Chicago Bears: My Post-Game Analysis

By Dominique Blanton
Brandon Marshall Chicago Bears
Dennis Wierzbicki-US PRESSWIRE

The Chicago Bears open the season with a 41-21 victory over the Indianapolis Colts. Here is my analysis on a few of the areas in the win over the Colts.

The Bears passing game lives up to the hype in week one: After a very rocky start in the first quarter (where he started off 1/10), Jay Cutler rebounded strong, finishing the game 21/35 for 335 yards and two touchdowns. I would mainly chalk up the early struggles to a QB going up against an unknown in the Colts 3-4 defense, and simply putting too much pressure on himself to put on a good performance.

Once Cutler settled down, he was able to hit 6 different receivers with Brandon Marshall making his presence felt the most; going for nine catches, 119 yards, and a TD.

The highlight of the passing attack came late in the fourth, where Cutler connected with Alshon Jeffery on a beautiful 42 yard bomb off play action. It showed the rest of the league what the Bears offense is capable of when opposing secondaries want to roll coverage to Marshall’s side.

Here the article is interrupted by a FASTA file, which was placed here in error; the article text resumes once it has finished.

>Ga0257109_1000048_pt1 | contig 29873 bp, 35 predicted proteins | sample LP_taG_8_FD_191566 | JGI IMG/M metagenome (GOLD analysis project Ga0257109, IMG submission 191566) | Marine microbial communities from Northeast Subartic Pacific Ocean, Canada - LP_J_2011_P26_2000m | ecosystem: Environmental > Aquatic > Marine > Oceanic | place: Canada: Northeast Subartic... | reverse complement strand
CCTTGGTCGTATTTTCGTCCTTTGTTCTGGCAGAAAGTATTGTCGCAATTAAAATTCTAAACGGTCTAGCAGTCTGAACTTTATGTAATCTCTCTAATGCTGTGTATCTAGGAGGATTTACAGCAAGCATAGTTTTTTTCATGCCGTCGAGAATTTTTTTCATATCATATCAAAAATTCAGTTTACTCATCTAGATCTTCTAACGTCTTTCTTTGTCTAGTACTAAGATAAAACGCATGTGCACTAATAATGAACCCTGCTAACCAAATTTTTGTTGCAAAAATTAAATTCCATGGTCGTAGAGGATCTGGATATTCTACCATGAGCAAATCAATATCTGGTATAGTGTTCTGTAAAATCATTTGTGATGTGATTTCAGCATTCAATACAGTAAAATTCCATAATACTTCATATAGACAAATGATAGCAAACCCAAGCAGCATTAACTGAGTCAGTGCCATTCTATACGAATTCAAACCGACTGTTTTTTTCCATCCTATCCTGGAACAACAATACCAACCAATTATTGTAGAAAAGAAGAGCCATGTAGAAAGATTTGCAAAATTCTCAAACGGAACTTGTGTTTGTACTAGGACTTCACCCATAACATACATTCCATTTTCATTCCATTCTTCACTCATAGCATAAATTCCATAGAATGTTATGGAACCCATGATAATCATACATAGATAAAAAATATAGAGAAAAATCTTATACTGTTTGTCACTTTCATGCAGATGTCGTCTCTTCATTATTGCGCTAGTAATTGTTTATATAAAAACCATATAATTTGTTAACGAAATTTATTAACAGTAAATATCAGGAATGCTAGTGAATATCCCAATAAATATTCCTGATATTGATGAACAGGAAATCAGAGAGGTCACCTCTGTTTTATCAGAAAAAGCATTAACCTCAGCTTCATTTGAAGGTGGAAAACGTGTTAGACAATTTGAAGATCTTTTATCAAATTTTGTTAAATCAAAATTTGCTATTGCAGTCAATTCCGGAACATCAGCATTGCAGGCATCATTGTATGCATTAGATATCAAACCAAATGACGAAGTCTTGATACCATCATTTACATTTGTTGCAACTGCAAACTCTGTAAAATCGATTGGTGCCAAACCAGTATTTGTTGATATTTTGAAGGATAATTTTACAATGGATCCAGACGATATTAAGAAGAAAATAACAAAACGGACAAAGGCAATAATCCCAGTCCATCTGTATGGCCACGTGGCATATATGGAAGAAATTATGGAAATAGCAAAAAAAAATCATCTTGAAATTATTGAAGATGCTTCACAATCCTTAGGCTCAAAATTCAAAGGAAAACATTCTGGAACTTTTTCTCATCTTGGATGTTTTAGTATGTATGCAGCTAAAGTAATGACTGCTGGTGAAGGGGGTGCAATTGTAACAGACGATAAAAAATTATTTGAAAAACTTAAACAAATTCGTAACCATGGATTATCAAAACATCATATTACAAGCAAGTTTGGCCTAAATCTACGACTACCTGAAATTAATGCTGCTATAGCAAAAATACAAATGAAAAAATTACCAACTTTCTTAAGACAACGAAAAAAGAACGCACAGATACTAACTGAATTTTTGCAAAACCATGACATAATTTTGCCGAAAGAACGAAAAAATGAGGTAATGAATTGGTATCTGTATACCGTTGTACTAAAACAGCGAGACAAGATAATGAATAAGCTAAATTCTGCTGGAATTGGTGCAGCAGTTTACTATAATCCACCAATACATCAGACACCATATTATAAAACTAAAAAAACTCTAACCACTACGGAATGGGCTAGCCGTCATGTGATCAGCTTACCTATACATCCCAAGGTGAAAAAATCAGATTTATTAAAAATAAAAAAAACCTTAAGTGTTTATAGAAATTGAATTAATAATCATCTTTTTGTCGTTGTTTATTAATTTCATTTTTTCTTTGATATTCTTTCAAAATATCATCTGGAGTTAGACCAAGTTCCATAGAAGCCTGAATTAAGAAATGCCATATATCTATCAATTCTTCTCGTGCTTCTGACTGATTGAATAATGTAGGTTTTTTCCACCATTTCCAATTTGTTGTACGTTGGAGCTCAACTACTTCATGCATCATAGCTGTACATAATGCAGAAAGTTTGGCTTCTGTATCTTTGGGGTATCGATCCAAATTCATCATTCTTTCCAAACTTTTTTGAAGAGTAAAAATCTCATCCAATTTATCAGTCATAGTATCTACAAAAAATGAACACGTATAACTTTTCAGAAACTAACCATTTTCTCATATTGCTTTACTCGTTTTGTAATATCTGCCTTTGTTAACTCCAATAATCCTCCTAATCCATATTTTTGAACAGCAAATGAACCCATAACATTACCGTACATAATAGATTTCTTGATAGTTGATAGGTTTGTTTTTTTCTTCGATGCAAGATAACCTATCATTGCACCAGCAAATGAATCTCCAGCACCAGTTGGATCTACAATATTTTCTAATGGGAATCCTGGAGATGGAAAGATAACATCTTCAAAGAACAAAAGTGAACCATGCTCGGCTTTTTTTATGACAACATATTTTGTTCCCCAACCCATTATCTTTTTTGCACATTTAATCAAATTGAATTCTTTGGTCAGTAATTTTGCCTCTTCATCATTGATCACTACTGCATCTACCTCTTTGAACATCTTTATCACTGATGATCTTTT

The defensive front-four of the Bears generated pressure throughout the game: Henry Melton managed to tally two sacks in the game and Corey Wootton had a sack and strip fumble. In addition to that, the Bears D-Line managed to keep rookie quarterback Andrew Luck under duress throughout the game.

Defensive coordinator Rod Marinelli played with a couple looks throughout the game; one of significance being the Dan Ryan package, where they shift Julius Peppers inside at DT for Melton who rushed from the outside at DE. They even got some pressures from rookie DE Shea McClellin while in their Nickel Rush package.

The Bears got contributions all around and if they can keep it up, it just gives an opportunistic secondary an increased number of chances to create turnovers.

Game balls to an offensive and defensive player: On offense, J’Marcus Webb had a pretty decent game in both pass protection and run blocking. Although he didn’t face Dwight Freeney throughout the day, he hardly allowed pressure from his side, and excelled in his run-blocking assignments.

On defense, Tim Jennings looked like the best defensive back on the team. Jennings performed well in man and zone coverage, and showed he has the potential to be a ball-hawking corner with two acrobatic INT’s and some great pass deflections.

Overall analysis on the game: I thought the Bears did a great job taking care of business against a Colts team that is clearly in re-building mode. Most of the young players should gain a lot of confidence from this win heading into the primetime game on Thursday night against the Green Bay Packers.

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